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Oh, Rambo. The bad guys are at it again, but your willingness to wreak massive bloodletting will save us all (sort of).

Oh, Rambo. The bad guys are at it again, but your willingness to wreak massive bloodletting will save us all (sort of).


Rambo

Sylvester Stallone, Julie Benz, and Matthew Marsden star in a film written by Art Monterastelli and Stallone and directed by Stallone.


Sooner or later every violent Hollywood genre engages in a totally false dialectic with the peace movement. Even truly great films like High Noon or supposedly groundbreaking re-imaginings like Clint Eastwood’s Unforgiven are guilty of this exaggerated breast-beating at the altar of nonviolence, as if the filmmakers think that’s what bloodthirsty audiences should want-and then they end the phony argument with a blood bath.

That’s part of the reason why Rambo is so painfully hilarious. Opening with our hero-now aged conservatively to his late fifties-hunting cobras in the Thai jungle, like you do, he meets up with a band of Christian do-gooders heading into genocidal Burma to, well, do good. Of course there’s an icy blonde beauty among them to lure John Rambo into helping, despite his oft-reinforced world weariness. Though he’s too terse to admit it, he’s drawn to her gentle idealism, her blue eyes, and the fact that she actually strokes his Popeye-shaped forearm in soothing supplication. The ensuing blood, dismemberment, hideous penetrations, and gore is explicit in slo-mo ways that Quentin Tarantino should envy. But in the end, a fragile victory is awarded to the idea of Pacem in Terris.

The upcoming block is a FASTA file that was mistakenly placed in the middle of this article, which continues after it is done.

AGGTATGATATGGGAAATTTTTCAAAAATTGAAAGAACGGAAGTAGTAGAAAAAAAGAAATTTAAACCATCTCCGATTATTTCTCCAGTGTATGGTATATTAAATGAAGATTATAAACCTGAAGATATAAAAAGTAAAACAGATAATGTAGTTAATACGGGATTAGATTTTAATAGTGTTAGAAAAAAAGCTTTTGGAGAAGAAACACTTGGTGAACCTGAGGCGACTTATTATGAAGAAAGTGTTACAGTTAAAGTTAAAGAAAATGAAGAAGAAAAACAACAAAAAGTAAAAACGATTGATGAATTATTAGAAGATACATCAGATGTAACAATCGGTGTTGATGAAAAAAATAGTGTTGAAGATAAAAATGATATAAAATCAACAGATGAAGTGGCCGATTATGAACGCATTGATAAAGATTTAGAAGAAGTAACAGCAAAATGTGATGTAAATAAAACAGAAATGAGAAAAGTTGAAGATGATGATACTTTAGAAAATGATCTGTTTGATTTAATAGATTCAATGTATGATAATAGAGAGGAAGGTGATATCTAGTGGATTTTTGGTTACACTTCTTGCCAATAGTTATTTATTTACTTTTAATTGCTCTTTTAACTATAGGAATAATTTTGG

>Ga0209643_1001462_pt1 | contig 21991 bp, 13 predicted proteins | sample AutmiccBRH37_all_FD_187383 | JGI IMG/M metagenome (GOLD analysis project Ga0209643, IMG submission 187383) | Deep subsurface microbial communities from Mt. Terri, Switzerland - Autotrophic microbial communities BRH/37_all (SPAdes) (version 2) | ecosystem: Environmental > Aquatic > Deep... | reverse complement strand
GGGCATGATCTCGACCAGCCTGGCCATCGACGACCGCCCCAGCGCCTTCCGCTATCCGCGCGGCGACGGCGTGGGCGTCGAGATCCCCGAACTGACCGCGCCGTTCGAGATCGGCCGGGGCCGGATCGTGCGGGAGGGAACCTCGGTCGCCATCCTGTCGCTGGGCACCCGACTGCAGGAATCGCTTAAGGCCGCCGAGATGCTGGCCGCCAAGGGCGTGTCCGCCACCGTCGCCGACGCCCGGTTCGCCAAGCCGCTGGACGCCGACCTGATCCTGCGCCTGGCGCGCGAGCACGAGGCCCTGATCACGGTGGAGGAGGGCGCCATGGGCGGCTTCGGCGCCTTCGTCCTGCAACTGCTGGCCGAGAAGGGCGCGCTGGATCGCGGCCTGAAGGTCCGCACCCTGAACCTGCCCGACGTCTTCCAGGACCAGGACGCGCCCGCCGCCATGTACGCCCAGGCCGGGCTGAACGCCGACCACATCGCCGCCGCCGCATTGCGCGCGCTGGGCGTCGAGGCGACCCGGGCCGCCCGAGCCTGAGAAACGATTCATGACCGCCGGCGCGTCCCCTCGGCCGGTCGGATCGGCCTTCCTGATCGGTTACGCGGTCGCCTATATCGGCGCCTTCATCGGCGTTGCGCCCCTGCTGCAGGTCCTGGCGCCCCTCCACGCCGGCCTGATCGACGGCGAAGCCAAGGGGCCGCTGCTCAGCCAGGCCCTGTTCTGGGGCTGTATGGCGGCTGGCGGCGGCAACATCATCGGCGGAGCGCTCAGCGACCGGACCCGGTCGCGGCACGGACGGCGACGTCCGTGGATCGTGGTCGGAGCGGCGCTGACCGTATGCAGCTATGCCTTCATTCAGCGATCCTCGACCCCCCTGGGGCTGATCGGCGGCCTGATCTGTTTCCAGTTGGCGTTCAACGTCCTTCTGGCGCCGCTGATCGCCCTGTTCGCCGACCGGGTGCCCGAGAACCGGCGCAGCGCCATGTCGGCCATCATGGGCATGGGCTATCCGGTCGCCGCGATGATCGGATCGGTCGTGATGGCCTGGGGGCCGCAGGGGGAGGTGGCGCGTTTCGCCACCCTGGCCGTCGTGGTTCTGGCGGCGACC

But even considering the silly hints of resolution, this is a one-dimensional film. It does not even have the faux-archetypal decency to present John Rambo as an incarnation of Mother Earth, as was the case in the last three films, to the joy of academic explicators everywhere. In a way, it’s no worse than most cheap Hong Kong action films for cutting directly to the arterial spray. But apart from the hungry hungry fans, there is little joy in this film and a lot of towering egos. Sylvester Stallone is clearly singing a croaky swan song to the bloody revenge films that made him rich, though it’s not hard to imagine him taking out his machete in a hippie retirement home some day. Then it will be Rambo: Iron-Poor Blood, and the fans will be there to laugh at the idea of giving peace a chance.

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